Free Oedipus the King Essays: Hamartia in Oedipus Rex


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Hamartia in Oedipus the King


According to the Aristotelian characteristics of good tragedy, the tragic character should not fall due to either excessive virtue or excessive wickedness, but due to what Aristotle called hamartia. Hamartia may be interpreted as either a flaw in character or an error in judgement. Oedipus, the tragic character in Sophocles’ Oedipus the King, certainly makes several such mistakes; however, the pervasive pattern of his judgemental errors seems to indicate a basic character flaw that precipitates them.

Oedipus’ character flaw is ego. This is made evident in the opening lines of the prologue when he states "Here I am myself--you all know me, the world knows my fame: I am Oedipus." (ll. 7-9) His conceit is the root cause of a number of related problems. Among these are recklessness, disrespect, and stubbornness.

Oedipus displays an attitude of recklessness and disrespect throughout the play. When he makes his proclamation and no one confesses to the murder of Laius, Oedipus loses patience immediately and rushes into his curse. Later, he displays a short temper to Tiresias: "You, you scum of the earth . . . out with it, once and for all!," (ll. 381, 383) and "Enough! Such filth from him? Insufferable--what, still alive? Get out--faster, back where you came from--vanish!" (ll. 490-492)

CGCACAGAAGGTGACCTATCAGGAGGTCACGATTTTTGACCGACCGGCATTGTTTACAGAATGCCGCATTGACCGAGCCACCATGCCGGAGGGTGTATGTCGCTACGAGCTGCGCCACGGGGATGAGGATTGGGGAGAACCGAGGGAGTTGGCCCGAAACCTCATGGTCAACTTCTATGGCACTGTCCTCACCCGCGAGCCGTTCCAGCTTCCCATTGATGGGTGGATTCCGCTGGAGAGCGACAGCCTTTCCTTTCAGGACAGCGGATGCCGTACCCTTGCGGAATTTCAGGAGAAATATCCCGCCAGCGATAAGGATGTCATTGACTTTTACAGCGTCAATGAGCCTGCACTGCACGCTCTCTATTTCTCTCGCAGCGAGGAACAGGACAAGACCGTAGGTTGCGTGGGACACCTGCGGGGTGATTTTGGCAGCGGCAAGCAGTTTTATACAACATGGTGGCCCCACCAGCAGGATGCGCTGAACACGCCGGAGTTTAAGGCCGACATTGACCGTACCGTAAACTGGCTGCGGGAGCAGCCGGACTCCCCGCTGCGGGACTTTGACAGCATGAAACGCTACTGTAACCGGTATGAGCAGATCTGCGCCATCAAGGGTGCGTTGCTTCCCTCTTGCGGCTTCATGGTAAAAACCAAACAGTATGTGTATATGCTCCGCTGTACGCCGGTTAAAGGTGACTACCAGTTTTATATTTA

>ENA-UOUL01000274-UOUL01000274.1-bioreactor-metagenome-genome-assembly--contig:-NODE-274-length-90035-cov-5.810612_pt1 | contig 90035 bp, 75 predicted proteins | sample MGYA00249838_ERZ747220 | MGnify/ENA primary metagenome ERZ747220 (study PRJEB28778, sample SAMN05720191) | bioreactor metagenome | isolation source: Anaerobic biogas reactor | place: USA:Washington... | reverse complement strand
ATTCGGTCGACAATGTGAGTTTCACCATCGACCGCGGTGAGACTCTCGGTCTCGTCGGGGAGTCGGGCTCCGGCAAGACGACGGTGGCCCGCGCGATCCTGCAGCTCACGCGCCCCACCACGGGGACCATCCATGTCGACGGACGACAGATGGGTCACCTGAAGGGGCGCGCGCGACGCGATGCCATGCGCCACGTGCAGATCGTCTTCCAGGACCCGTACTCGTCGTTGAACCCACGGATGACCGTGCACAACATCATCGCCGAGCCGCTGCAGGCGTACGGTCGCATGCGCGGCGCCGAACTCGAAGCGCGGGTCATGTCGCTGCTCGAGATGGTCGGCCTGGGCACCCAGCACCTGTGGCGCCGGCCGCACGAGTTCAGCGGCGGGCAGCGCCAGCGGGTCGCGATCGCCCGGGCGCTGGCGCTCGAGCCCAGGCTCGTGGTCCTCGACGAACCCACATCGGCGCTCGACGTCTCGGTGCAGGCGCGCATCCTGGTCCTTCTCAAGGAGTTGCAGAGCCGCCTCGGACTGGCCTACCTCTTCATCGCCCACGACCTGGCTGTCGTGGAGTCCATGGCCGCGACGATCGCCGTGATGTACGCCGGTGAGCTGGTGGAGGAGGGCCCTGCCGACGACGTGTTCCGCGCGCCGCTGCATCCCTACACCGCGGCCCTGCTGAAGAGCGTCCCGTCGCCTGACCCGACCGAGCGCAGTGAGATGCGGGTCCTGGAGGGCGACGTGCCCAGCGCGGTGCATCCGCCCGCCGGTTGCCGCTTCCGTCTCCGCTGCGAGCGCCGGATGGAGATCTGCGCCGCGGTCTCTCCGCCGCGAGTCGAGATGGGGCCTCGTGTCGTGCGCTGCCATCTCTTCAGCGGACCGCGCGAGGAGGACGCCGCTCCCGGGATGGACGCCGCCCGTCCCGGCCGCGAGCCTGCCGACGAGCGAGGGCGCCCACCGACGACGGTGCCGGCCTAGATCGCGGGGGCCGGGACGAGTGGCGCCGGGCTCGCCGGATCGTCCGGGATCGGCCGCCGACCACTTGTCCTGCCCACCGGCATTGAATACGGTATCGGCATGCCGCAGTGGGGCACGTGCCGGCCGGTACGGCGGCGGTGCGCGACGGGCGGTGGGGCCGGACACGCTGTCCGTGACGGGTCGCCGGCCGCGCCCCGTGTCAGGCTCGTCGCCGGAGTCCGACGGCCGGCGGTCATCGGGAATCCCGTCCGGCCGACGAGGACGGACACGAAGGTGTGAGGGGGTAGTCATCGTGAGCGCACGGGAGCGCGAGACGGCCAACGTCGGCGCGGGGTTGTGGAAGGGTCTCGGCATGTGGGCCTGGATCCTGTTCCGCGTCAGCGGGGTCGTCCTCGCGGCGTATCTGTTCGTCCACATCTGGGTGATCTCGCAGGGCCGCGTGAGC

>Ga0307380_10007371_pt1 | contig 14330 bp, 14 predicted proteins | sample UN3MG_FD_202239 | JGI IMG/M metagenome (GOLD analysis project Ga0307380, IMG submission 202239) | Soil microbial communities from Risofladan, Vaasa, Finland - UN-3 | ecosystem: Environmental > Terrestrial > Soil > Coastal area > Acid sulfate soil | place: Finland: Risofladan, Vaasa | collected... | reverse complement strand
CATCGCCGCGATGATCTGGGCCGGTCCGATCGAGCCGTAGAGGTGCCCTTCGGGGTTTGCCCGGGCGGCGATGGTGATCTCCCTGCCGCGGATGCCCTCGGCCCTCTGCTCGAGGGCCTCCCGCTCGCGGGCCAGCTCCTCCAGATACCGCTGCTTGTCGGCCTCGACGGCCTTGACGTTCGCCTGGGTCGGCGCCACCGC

If an unwillingness to listen may be considered stubbornness, certainly Oedipus would take advice from no one who would tell him to drop the matter of his identity, among them Tiresias, the shepherd, and even Jocasta. Even after Oedipus thinks he has received a reprieve from the fate he fears when he hears that Polybus is dead, he does not have the sense to keep still. "So! Jocasta, why, why look to the Prophet’s hearth . . . all those prophesies I feared . . . they’re nothing, worthless," he says. (ll.1053-1054, 1062, 1064) To the shepherd, Oedipus certainly has no respect for the man’s age when he tortures him. Oedipus’ cruelty indeed literally squeezes his own demise out of the shepherd: "You’re a dead man if I have to ask again . . . I’m at the edge of hearing horrors, yes, but I must hear!" (ll. 1281, 1285)

After his recognition and reversal, Oedipus exclaims "The hand that struck my eyes was mine, . . . I did it all myself!" (ll. 1469, 1471) He is not only referring to his self-inflicted mayhem, but also the chain of events that led to his demise.

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Creon later comments that "it’s better to ask precisely what to do." (l. 1578) In contrast to this observation, apparently this is precisely what Oedipus should have done.

Each of these events, when isolated, may be excused as a simple mistake. However, when viewed as a whole, a pattern emerges among these mistakes. The cumulative effect is indicative of an underlying character flaw. Oedipus’ hamartia may most directly be his mistakes, but ultimately these mistakes flow from his ego. For Oedipus, hamartia certainly refers to a flaw.


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